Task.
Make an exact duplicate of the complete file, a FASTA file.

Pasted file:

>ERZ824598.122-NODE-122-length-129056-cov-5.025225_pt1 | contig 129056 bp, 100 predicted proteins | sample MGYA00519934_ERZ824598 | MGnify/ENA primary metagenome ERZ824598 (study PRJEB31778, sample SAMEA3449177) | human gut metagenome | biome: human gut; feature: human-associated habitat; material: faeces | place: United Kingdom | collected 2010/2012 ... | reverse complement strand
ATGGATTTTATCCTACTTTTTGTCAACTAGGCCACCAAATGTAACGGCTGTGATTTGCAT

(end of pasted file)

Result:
>ERZ824598.122-NODE-122-length-129056-cov-5.025225_pt1 | contig 129056 bp, 100 predicted proteins | sample MGYA00519934_ERZ824598 | MGnify/ENA primary metagenome ERZ824598 (study PRJEB31778, sample SAMEA3449177) | human gut metagenome | biome: human gut; feature: human-associated habitat; material: faeces | place: United Kingdom | collected 2010/2012 ... | reverse complement strand
ATGGATTTTATCCTACTTTTTGTCAACTAGGCCACCAAATGTAACGGCTGTGATTTGCAT